As we get closer to the release date for Microsoft Exchange Server 2007, I notice that the questions readers ask are changing. To date, most of the questions have focused on features: "Is there a feature to do X?" "What does feature Y do?" This focus on features is understandable because most IT implementers want to know first what's new or different about a product, particularly when it's not widely available. However, people are now starting to apply what they know (or have heard) about Exchange 2007 to their own environments so they can figure out what they'll need to do for a successful deployment.

The simplest Exchange 2007 deployment starts with a "green field"—a deployment that puts Exchange into an infrastructure where it wasn't present before. Such deployments usually happen for one of three reasons: a company starts up (or starts using email); migrates from a non-Exchange system such as IBM Lotus Notes or Lotus Domino; or sets up a completely new Active Directory (AD) structure, often as part of a merger or acquisition. The deployment considerations for Exchange 2007 in these cases are pretty straightforward because there are no existing Exchange servers. However, when you install Exchange 2007 in a green-field environment, you can't later add Exchange 2003 servers to that same organization; Exchange Server 2003 ForestPrep adds security groups and other directory objects that aren't used in Exchange 2007 and aren't present when you initially deploy Exchange 2007.

A much more common deployment scenario is when an organization that uses Exchange 2003 or Exchange 2000 wants to upgrade to Exchange 2007. Microsoft has written plenty about this process, referred to as "transition." (For details about the transition process, see "Upgrading to Exchange 2007," https://www.microsoft.com/technet/prodtechnol/exchange/e2k7help/a313c016-0e51-466e-a3de-953e1e0d347d.mspx?mfr=true.) Briefly, you install a new Exchange 2007 server and move existing mailboxes to it, rehoming public folders that you want to keep using and adjusting connectors whose endpoints have changed. If this scenario describes your organization, I recommend reading "Planning for Coexistence," http://www.microsoft.com/technet/prodtechnol/exchange/e2k7help/54c6e6d4-aa19-4d30-87b6-31a1ca018a3f.mspx, because it points out some important changes to the way Exchange 2007 works. For example,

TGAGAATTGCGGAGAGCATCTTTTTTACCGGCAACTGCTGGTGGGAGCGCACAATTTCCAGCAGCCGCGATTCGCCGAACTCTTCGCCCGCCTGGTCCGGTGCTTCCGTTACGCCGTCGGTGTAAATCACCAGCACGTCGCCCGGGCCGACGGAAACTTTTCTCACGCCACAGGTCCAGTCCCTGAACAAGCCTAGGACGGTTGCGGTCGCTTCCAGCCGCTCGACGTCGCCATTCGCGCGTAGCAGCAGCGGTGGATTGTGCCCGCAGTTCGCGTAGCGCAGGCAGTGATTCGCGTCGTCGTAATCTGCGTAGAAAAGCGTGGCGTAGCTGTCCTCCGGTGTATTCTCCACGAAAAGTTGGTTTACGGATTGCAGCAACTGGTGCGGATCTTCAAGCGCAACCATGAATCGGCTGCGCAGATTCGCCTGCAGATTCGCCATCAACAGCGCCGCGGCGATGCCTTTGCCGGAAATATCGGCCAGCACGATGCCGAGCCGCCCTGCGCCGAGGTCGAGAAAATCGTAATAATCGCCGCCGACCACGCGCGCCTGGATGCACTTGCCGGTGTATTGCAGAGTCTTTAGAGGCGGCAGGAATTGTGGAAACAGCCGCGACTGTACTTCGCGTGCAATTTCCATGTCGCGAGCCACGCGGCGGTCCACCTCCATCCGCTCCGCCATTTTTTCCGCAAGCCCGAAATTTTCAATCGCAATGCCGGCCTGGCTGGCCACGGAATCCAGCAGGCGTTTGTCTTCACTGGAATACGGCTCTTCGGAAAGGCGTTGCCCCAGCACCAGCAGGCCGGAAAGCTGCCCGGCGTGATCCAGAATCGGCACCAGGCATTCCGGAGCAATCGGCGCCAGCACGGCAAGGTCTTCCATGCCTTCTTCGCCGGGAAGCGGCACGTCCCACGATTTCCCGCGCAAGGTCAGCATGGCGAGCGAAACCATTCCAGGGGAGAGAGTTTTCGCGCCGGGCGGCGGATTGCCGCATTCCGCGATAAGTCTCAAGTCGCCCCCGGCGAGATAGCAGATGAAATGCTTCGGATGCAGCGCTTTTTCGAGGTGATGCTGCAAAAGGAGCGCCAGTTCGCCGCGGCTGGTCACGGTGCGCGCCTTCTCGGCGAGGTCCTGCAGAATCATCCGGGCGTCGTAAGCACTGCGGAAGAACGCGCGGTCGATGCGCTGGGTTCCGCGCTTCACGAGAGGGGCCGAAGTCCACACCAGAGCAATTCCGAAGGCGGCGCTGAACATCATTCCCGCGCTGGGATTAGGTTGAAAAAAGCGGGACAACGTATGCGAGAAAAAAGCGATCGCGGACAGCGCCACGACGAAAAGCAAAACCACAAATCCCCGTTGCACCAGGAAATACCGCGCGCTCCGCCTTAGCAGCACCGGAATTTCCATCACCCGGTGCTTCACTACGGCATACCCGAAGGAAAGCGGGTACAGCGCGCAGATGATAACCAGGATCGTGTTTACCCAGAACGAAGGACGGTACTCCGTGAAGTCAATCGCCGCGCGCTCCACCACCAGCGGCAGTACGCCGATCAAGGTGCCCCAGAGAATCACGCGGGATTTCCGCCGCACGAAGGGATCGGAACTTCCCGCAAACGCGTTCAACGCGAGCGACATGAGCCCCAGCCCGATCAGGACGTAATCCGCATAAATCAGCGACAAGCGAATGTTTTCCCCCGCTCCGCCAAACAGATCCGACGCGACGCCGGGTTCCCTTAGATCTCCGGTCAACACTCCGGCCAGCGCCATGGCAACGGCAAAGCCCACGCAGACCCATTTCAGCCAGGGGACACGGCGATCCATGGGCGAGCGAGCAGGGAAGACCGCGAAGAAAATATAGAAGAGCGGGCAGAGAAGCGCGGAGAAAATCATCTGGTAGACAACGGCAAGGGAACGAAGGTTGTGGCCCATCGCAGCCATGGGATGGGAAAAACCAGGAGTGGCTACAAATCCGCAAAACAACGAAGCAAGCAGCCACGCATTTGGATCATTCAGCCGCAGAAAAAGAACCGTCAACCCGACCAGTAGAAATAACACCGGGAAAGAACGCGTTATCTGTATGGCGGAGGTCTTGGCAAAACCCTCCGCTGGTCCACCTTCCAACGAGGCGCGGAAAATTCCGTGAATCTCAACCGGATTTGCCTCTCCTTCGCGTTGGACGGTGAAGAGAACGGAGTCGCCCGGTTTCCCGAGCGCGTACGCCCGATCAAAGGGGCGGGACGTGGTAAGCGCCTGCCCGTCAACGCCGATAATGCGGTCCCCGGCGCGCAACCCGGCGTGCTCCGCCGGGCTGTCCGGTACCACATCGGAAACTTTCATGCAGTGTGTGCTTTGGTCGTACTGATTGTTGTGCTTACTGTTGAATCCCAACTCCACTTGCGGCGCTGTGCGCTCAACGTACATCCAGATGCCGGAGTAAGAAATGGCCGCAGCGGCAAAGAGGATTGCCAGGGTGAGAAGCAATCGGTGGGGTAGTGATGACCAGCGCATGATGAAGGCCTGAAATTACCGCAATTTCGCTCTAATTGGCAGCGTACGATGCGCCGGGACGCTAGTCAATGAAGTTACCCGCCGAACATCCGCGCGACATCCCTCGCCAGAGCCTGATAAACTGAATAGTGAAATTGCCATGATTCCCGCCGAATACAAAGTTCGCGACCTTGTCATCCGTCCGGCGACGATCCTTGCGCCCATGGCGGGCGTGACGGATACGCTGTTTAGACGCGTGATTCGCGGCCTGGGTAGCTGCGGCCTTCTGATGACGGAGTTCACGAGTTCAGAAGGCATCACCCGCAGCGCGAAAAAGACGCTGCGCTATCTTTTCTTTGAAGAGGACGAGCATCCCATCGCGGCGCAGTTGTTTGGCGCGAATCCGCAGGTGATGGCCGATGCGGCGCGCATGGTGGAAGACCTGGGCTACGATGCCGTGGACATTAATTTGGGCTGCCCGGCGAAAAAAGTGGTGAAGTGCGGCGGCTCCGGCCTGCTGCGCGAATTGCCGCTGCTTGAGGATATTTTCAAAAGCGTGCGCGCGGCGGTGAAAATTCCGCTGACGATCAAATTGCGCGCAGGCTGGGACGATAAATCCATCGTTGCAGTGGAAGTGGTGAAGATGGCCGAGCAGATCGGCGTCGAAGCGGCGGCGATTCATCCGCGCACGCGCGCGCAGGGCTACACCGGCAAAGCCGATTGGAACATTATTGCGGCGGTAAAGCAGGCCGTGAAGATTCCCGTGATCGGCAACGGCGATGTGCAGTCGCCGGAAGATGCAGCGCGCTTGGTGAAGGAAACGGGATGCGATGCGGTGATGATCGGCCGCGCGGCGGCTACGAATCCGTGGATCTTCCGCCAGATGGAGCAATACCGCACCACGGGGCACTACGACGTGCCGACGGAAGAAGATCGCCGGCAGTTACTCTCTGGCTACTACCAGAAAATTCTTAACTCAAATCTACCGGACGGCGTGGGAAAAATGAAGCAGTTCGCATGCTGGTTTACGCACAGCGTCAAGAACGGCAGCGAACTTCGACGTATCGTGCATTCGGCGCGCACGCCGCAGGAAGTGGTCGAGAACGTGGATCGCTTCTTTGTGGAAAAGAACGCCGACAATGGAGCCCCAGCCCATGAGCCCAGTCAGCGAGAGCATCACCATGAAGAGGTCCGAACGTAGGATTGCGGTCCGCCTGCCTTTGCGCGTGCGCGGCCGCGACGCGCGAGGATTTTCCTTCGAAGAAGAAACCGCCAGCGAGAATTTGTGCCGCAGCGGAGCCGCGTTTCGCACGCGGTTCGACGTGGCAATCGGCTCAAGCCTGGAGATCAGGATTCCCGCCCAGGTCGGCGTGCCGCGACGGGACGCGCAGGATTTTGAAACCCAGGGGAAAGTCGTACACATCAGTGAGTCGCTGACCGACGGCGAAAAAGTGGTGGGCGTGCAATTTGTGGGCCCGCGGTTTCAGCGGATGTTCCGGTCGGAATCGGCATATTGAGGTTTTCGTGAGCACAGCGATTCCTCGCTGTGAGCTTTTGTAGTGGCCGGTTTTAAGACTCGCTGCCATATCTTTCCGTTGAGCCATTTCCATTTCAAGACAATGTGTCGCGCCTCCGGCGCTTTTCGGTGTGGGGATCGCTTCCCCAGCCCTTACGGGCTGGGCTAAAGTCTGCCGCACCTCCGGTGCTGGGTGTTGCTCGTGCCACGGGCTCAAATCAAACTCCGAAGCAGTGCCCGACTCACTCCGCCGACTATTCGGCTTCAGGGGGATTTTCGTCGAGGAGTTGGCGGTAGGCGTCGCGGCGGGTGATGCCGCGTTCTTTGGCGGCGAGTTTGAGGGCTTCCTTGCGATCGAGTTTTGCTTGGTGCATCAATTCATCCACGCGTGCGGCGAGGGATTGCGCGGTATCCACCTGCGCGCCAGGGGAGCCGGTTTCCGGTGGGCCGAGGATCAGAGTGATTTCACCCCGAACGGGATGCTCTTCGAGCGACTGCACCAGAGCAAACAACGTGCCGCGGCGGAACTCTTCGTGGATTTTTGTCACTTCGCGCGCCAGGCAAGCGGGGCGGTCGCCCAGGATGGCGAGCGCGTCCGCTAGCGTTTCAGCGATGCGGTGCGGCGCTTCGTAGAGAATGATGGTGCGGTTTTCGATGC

• Exchange 2007 has only one administrative group; instead of moving objects to different administrative groups for delegation, you now delegate permissions directly to the rightful holders.
  • Message routing is based on AD site topology, not on arbitrary routing groups (a long-overdue change, in my opinion!). As a result, you need to pay attention to your AD site topology to ensure that it reflects how you want messages routed.
  • Link state routing has been replaced with an improved system that automatically balances traffic loads between Hub Transport servers in a site and uses the site link costs from AD to make routing decisions. You still need routing group connectors between your Exchange 2003 routing groups because Exchange 2007 doesn't propagate link state information through the X-LINK2STATE SMTP verb.

Of course, you should bear in mind that some Exchange 2007 features depend on combinations of server roles. For example, if your mailbox is on an Exchange 2003 server and you access it through an Exchange 2007 Client Access server, you get the Exchange 2003 version of Microsoft Outlook Web Access.

Next week I'll talk more about how role combinations work and what you can and can't do with them.